for publication, arXiv:0811.0196 [cs.IT] (expanded version). [Online]. Available: http://arxiv.org/abs/0811.0196

[11] U. Grenander and G. Szeg¨ o, Toeplitz Forms and Their Applications. Berkeley and Los Angeles, CA: University of

California Press, 1958.

[12] R. E. Blahut, Fast Algorithms for Digital Signal Processing. Reading, MA: Addison-Wesley, 1984.

[13] M. D. Wagh and S. D. Morgera, “A new structured design method for convolutions over ﬁnite ﬁelds, Part I,” IEEE Trans.

Inf. Theory, vol. 29, no. 4, pp. 583–595, Jul. 1983.

February 20, 2013 DRAFT

11

[14] P. Trifonov, private communication.

February 20, 2013 DRAFT

- Copy of Rr410201 Digital Signal ProcessingUploaded byRohan Gaonkar
- fourier transformsUploaded byavi0341
- Fast FFT Based GPS Satellite Acquisition MethodsUploaded byJessica Smith
- 24. Eng-Design of Parallel Pipelined Feed Forward-K. JayaramUploaded byImpact Journals
- UntitledUploaded bymr_nick09
- FFT for non equispaced dataUploaded byMaingot
- Optimization method for matrix chain MultipliCationUploaded byKienking Khansultan
- 25422733-C-Programming-and-Data-Structures-Lab-Manual.docUploaded bylavanyatumu
- Neplan-SimpowUploaded byNelson Augusto Contreras Rojas
- Prabhat chowdhury.pdfUploaded byArkadebSengupta
- Implementation of High Throughput Radix-16 FFT ProcessorUploaded byIJMER
- aninda comp.docxUploaded byabhinav anand
- OPT Meeting PresentationUploaded byRUCOOL
- Mathematics - Fourier Transforms Using MATLABUploaded byapi-3833675
- Rr320402 Digital Signal Processing Sep 2007Uploaded bySuresh
- IJET-V3I5P19Uploaded byInternational Journal of Engineering and Techniques
- Make Your Measurements Faster With FPGAUploaded byTom Kigezi
- Chapter03_2007Uploaded byFreddy Pesantez
- ````````Design of Low-Power High-Speed Truncation-Error-Tolerant Adder and Its Application in Digital Signal ProcessingUploaded byThulasi Reddy
- Cracking the Buetooth Pin by Shaked and WoolUploaded byAl
- pegasusICDM09Uploaded byhoneytrap99
- lioasdUploaded byWorse To Worst Satittamajitra
- math40-lect07Uploaded byRicardo Colosimo
- DAA OBj unit 2.docUploaded byGanesh Singh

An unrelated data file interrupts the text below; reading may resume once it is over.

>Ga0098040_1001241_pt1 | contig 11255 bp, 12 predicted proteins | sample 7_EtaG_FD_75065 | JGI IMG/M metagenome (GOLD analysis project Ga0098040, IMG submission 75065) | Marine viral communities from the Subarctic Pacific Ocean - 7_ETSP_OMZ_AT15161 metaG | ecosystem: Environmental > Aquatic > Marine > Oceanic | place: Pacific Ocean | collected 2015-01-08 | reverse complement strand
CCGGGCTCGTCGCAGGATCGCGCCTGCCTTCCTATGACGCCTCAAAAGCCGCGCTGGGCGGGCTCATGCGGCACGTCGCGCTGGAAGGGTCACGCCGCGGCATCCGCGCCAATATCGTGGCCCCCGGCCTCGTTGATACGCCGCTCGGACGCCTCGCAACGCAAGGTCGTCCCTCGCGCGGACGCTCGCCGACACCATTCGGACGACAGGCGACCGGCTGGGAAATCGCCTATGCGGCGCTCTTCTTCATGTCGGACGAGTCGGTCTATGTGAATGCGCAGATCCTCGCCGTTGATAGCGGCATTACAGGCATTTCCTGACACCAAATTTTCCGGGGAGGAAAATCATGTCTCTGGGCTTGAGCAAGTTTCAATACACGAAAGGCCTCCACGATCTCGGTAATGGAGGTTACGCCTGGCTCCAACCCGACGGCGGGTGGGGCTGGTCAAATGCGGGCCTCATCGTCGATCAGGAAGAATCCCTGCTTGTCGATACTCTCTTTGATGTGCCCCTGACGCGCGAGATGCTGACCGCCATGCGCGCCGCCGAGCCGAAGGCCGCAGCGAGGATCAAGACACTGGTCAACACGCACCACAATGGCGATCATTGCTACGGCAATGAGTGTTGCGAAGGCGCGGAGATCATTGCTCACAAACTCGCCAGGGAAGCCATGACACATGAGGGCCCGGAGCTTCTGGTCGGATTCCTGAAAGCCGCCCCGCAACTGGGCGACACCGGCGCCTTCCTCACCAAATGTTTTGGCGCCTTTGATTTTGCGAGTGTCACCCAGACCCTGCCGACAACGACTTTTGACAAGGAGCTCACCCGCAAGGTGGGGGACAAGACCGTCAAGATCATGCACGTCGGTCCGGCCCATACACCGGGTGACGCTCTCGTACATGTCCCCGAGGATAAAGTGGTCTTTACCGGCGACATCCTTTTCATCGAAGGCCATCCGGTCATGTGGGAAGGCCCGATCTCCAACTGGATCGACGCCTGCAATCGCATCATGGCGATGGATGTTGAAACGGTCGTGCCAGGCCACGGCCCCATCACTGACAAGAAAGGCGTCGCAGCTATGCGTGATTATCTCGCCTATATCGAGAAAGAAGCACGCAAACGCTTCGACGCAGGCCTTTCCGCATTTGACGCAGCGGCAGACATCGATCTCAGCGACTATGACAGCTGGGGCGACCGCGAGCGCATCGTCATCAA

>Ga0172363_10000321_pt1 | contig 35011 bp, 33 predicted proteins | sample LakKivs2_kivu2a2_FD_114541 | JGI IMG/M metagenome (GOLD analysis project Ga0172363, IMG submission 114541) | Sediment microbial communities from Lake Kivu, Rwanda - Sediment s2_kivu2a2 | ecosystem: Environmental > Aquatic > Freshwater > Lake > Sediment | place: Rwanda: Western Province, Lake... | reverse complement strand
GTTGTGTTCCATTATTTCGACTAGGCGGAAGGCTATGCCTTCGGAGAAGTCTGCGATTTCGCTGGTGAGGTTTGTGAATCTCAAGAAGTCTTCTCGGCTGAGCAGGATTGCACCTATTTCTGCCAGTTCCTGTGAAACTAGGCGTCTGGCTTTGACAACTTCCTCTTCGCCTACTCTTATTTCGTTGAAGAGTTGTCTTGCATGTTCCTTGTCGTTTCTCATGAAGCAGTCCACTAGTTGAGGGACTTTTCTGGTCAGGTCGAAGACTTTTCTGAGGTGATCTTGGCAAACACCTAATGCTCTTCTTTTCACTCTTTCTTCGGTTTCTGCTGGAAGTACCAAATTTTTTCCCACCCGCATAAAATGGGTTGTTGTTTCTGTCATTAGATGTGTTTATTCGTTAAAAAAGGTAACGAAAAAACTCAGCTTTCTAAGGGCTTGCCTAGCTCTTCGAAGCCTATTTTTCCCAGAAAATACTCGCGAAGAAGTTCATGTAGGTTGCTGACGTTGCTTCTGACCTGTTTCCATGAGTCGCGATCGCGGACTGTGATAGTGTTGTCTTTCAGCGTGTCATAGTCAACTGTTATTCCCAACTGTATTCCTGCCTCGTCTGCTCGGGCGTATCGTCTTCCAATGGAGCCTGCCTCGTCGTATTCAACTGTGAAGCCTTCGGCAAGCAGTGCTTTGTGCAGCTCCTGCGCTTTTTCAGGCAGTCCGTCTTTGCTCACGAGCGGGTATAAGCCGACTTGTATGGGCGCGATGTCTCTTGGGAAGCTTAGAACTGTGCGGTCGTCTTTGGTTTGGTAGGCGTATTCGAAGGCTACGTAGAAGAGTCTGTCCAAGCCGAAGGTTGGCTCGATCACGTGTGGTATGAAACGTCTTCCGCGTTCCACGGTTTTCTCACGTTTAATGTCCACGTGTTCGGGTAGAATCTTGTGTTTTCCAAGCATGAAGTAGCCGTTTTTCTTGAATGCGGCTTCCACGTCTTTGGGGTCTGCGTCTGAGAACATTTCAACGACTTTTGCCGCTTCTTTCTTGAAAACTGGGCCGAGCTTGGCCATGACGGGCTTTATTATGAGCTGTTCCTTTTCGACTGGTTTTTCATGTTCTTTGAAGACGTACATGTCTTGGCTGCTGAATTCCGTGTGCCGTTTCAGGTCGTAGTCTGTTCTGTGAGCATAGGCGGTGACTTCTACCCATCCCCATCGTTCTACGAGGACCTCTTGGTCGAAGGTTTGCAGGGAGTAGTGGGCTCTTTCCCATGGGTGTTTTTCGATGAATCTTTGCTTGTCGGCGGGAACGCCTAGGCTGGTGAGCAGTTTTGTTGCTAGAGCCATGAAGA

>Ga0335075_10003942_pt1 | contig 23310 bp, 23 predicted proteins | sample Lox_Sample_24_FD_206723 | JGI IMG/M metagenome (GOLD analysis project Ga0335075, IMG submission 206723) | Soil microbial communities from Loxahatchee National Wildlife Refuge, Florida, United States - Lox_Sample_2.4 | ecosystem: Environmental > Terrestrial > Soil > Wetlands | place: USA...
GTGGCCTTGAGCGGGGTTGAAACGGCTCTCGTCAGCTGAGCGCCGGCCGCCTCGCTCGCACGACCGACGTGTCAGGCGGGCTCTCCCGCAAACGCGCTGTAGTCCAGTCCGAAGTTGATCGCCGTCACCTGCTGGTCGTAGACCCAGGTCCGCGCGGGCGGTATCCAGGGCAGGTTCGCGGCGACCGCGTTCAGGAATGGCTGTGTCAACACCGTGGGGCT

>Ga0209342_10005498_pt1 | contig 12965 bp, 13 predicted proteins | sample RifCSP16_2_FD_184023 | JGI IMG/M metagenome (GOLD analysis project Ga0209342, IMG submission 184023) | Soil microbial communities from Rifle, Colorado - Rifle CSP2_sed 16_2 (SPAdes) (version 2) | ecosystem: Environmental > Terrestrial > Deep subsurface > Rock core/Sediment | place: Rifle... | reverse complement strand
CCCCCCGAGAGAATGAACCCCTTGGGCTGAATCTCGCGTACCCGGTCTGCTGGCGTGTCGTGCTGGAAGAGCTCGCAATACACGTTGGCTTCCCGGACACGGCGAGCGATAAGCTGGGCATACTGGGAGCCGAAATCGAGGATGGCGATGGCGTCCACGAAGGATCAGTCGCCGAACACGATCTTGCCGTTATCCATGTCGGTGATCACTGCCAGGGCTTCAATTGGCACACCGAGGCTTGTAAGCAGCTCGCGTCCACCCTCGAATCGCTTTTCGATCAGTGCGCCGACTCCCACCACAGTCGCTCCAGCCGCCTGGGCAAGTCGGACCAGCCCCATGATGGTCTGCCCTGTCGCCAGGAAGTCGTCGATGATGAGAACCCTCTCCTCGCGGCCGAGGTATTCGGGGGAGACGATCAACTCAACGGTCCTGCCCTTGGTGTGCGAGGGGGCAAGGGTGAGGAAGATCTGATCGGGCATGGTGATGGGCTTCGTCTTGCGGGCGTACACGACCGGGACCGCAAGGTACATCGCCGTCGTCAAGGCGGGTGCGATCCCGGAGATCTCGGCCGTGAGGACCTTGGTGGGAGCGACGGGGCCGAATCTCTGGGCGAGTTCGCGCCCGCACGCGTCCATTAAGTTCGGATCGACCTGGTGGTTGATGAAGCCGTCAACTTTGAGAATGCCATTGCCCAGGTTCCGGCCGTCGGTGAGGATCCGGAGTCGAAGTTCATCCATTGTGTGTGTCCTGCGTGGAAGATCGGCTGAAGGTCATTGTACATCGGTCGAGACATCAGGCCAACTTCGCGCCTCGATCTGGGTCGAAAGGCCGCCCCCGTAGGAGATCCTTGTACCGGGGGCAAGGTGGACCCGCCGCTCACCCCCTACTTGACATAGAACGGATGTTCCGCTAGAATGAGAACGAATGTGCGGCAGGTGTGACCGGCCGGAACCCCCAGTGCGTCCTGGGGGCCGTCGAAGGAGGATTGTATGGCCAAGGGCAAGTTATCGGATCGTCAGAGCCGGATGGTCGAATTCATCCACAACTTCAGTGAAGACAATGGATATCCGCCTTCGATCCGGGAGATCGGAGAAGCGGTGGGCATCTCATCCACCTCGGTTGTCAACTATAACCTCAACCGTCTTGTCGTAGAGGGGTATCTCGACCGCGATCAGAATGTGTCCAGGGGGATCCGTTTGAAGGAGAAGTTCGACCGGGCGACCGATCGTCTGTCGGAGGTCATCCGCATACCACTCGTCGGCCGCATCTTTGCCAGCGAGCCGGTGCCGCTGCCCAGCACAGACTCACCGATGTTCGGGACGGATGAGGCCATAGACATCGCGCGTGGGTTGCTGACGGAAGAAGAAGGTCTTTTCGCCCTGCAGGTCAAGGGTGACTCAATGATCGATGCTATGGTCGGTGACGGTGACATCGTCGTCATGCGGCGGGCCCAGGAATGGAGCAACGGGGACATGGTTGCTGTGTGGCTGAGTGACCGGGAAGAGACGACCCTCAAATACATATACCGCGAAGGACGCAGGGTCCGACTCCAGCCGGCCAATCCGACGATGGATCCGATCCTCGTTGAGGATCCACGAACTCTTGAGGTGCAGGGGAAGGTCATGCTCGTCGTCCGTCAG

- Houlsby_et_al_2006_Field Trials of Suction Caissons in Sand for Offshore Wind Turbine FoundationsUploaded byMohamed Mekkawy
- VMUploaded byDarshan Kumar
- ContentsUploaded byDarlene Brock
- 0270_PDF_C02.pdfUploaded byBao Tram Nguyen
- Finite Element Analysis - Algebra Slide 01 BUploaded byebrahem_sahil5188
- 03_Linear_algebra_review.pdfUploaded bymarc

- bsnl bill 2016-2017Uploaded byRajesh Bathija
- 1975 Number Theoretic Transforms to Implement Fast Digital ConvolutionUploaded byRajesh Bathija
- 1997 Perfect Reconstruction Circular Convolution Filter Banks and Their Application to the Implementation of Bandlimited Discrete Wavelet TransformsUploaded byRajesh Bathija
- 1977 New Algorithms for Digital ConvolutionUploaded byRajesh Bathija
- 1974 Fast Convolution Using Fermat Number Transforms With Applications to Digital FilteringUploaded byRajesh Bathija
- 1974 Fast One-Dimensional Digital Convolution by Multidimensional TechniquesUploaded byRajesh Bathija
- idonotknowUploaded byRajesh Bathija
- My Name is Vipin KumarUploaded byRajesh Bathija
- 1984 Implementation of Cellular-Logic Operators Using 3 3 Convolution and Table Lookup HardwareUploaded byRajesh Bathija
- 000154774Uploaded byRajesh Bathija
- 1990 Parallel Implementation of the Convolution Method in Image ReconstructionUploaded byRajesh Bathija
- 1982 Sequential Convolution Techniques for Image FilteringUploaded byRajesh Bathija
- Brief Profile Format-RKBUploaded byRajesh Bathija
- 1996 Lossless Acceleration of Fractal Image Compression by Fast ConvolutionUploaded byRajesh Bathija
- 22-EncodingPartitioningUploaded byRajesh Bathija
- Assignment for Electronics I Year I SemUploaded byRajesh Bathija
- ercv16-07-2014Uploaded byRajesh Bathija
- 1994 a Fast Thresholded Linear Convolution Representation of Morphological OperationsUploaded byRajesh Bathija
- Cocu Rrr Icu LlarUploaded byRajesh Bathija
- Latex TutorialUploaded byRajesh Bathija
- 2013Jan25Docomo300RsSurbhiUploaded byRajesh Bathija
- Contacts NoUploaded byRajesh Bathija
- 1987 New 2n Dct Algorithms Suitable for Vlsi ImplementationUploaded byRajesh Bathija
- File 0001Uploaded byRajesh Bathija
- Chapter_4single Stage IC Amplifier(for IT Class)Uploaded byRajesh Bathija
- 2013 VHDL Modeling of Booth Radix-4 Floating Point Multiplier for VLSI Designers LibraryUploaded byRajesh Bathija
- 2005 Low Power N-bit Adders and Multiplier Using Lowest-number-Of-transistor 1-Bit AddersUploaded byRajesh Bathija
- Examples of Block Diagram ReductionUploaded byRajesh Bathija
- Assignment-2 Control SystemUploaded byRajesh Bathija
- 2014 IJRET- International Journal of Research in Engineering and TechnologyUploaded byRajesh Bathija